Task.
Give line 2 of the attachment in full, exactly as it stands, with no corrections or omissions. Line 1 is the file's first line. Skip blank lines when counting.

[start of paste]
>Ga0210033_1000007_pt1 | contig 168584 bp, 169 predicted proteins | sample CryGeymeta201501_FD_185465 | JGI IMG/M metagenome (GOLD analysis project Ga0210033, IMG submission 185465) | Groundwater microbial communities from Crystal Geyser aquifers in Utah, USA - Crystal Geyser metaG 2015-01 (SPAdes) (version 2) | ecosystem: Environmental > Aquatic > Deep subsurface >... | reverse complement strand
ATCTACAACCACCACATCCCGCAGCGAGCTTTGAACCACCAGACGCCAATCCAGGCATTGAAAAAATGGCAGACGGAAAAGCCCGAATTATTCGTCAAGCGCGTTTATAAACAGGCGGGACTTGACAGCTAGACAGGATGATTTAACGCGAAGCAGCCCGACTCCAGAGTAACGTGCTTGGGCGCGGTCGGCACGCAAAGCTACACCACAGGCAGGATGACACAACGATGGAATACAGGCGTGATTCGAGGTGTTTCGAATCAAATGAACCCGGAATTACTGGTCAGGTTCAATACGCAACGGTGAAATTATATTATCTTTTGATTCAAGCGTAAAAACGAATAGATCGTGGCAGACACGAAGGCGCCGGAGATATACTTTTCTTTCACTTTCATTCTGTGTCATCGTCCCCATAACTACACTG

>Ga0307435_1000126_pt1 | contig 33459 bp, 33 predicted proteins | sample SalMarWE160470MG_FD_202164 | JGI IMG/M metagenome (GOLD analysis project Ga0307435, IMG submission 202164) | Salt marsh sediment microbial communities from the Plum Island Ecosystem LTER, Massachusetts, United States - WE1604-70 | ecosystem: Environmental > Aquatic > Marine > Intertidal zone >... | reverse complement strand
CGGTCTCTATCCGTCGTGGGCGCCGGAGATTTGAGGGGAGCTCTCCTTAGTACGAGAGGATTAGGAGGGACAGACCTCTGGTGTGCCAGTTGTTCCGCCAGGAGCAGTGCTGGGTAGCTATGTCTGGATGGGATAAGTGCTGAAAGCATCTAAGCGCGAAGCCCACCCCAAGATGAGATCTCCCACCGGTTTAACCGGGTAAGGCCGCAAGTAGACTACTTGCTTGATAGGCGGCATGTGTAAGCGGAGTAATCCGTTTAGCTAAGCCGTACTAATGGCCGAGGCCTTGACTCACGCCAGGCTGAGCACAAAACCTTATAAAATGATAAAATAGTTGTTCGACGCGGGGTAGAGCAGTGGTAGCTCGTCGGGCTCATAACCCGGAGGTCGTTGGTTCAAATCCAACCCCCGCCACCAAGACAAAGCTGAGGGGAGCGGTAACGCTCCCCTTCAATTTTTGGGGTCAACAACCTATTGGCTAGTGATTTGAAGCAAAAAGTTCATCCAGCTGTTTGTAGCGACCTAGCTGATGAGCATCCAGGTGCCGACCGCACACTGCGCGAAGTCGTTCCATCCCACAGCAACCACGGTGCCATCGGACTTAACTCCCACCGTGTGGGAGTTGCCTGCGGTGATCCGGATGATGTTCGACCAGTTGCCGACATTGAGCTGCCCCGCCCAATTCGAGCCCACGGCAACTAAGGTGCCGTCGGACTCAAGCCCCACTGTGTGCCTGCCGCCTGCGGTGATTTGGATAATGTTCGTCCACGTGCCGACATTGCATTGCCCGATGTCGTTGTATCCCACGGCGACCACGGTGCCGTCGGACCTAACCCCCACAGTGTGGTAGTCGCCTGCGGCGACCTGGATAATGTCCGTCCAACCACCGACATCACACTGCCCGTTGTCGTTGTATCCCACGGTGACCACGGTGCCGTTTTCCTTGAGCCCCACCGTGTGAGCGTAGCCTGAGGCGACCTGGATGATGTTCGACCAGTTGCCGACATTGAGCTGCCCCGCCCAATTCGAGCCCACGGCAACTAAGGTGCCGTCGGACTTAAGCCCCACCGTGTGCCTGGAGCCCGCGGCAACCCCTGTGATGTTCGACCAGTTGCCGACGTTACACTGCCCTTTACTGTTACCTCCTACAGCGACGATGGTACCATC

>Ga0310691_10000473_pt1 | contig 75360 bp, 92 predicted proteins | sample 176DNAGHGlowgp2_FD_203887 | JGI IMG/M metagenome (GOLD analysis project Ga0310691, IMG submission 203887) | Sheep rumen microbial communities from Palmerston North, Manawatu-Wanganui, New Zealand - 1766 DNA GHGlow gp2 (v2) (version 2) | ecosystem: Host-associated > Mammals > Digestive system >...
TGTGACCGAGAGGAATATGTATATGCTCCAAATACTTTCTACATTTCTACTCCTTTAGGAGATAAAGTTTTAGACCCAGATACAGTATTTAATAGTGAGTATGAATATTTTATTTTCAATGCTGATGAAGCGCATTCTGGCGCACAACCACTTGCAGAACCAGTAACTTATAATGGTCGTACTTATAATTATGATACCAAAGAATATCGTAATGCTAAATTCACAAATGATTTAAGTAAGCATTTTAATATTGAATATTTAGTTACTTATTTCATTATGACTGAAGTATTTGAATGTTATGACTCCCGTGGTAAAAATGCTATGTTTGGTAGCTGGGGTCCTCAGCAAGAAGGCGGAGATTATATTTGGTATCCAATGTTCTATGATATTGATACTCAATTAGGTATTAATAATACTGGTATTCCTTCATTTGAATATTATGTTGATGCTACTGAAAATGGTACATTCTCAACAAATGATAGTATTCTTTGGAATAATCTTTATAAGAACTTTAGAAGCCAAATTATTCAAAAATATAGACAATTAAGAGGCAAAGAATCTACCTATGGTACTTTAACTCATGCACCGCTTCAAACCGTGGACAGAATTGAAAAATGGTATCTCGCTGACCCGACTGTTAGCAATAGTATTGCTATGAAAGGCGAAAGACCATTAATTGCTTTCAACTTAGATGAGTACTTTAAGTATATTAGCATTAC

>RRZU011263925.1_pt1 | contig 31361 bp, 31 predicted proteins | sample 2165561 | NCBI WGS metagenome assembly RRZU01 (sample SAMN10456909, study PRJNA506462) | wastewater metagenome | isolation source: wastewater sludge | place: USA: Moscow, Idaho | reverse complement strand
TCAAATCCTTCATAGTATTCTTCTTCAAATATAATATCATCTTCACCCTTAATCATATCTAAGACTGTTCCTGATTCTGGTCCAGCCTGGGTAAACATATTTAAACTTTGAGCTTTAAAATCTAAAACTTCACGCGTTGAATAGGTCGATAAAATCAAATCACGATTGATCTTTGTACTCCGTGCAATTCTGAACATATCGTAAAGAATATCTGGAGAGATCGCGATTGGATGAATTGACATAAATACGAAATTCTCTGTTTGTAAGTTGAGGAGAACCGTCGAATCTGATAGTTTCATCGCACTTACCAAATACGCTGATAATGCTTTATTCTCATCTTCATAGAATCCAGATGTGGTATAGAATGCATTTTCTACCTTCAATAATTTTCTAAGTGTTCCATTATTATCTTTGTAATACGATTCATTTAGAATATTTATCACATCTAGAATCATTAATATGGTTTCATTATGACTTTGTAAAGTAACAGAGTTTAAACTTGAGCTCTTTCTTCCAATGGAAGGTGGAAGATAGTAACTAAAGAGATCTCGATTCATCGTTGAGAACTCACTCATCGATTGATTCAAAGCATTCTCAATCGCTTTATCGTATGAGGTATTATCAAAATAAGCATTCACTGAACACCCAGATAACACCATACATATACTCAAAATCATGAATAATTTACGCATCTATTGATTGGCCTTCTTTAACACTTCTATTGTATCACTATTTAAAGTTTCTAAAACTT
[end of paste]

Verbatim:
ATCTACAACCACCACATCCCGCAGCGAGCTTTGAACCACCAGACGCCAATCCAGGCATTGAAAAAATGGCAGACGGAAAAGCCCGAATTATTCGTCAAGCGCGTTTATAAACAGGCGGGACTTGACAGCTAGACAGGATGATTTAACGCGAAGCAGCCCGACTCCAGAGTAACGTGCTTGGGCGCGGTCGGCACGCAAAGCTACACCACAGGCAGGATGACACAACGATGGAATACAGGCGTGATTCGAGGTGTTTCGAATCAAATGAACCCGGAATTACTGGTCAGGTTCAATACGCAACGGTGAAATTATATTATCTTTTGATTCAAGCGTAAAAACGAATAGATCGTGGCAGACACGAAGGCGCCGGAGATATACTTTTCTTTCACTTTCATTCTGTGTCATCGTCCCCATAACTACACTG